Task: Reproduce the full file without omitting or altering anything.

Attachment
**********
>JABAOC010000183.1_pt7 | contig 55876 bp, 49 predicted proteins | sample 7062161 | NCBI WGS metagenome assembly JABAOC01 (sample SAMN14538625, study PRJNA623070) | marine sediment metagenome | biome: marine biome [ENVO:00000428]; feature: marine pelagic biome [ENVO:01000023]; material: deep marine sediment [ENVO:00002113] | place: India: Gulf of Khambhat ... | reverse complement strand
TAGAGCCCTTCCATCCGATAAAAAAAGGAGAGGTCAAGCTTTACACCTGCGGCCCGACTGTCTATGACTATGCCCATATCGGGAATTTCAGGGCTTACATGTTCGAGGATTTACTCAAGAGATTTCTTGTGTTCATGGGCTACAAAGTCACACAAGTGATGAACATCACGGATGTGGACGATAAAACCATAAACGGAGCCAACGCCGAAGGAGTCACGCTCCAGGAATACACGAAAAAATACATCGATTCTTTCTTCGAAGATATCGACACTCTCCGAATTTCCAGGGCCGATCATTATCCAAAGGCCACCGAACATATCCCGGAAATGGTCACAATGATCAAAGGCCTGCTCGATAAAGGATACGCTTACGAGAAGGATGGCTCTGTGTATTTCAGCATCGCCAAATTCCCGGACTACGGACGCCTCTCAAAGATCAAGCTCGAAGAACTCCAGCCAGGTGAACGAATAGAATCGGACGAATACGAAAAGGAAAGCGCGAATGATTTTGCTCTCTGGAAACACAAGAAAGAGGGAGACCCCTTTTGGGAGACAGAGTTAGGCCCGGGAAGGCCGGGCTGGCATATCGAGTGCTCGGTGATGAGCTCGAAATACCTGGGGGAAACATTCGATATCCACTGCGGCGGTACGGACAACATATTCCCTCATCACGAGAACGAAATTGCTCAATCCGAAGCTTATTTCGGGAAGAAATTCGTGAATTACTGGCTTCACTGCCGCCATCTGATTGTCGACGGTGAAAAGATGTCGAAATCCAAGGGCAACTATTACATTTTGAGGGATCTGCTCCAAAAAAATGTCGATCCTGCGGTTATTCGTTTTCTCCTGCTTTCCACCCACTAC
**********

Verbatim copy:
>JABAOC010000183.1_pt7 | contig 55876 bp, 49 predicted proteins | sample 7062161 | NCBI WGS metagenome assembly JABAOC01 (sample SAMN14538625, study PRJNA623070) | marine sediment metagenome | biome: marine biome [ENVO:00000428]; feature: marine pelagic biome [ENVO:01000023]; material: deep marine sediment [ENVO:00002113] | place: India: Gulf of Khambhat ... | reverse complement strand
TAGAGCCCTTCCATCCGATAAAAAAAGGAGAGGTCAAGCTTTACACCTGCGGCCCGACTGTCTATGACTATGCCCATATCGGGAATTTCAGGGCTTACATGTTCGAGGATTTACTCAAGAGATTTCTTGTGTTCATGGGCTACAAAGTCACACAAGTGATGAACATCACGGATGTGGACGATAAAACCATAAACGGAGCCAACGCCGAAGGAGTCACGCTCCAGGAATACACGAAAAAATACATCGATTCTTTCTTCGAAGATATCGACACTCTCCGAATTTCCAGGGCCGATCATTATCCAAAGGCCACCGAACATATCCCGGAAATGGTCACAATGATCAAAGGCCTGCTCGATAAAGGATACGCTTACGAGAAGGATGGCTCTGTGTATTTCAGCATCGCCAAATTCCCGGACTACGGACGCCTCTCAAAGATCAAGCTCGAAGAACTCCAGCCAGGTGAACGAATAGAATCGGACGAATACGAAAAGGAAAGCGCGAATGATTTTGCTCTCTGGAAACACAAGAAAGAGGGAGACCCCTTTTGGGAGACAGAGTTAGGCCCGGGAAGGCCGGGCTGGCATATCGAGTGCTCGGTGATGAGCTCGAAATACCTGGGGGAAACATTCGATATCCACTGCGGCGGTACGGACAACATATTCCCTCATCACGAGAACGAAATTGCTCAATCCGAAGCTTATTTCGGGAAGAAATTCGTGAATTACTGGCTTCACTGCCGCCATCTGATTGTCGACGGTGAAAAGATGTCGAAATCCAAGGGCAACTATTACATTTTGAGGGATCTGCTCCAAAAAAATGTCGATCCTGCGGTTATTCGTTTTCTCCTGCTTTCCACCCACTAC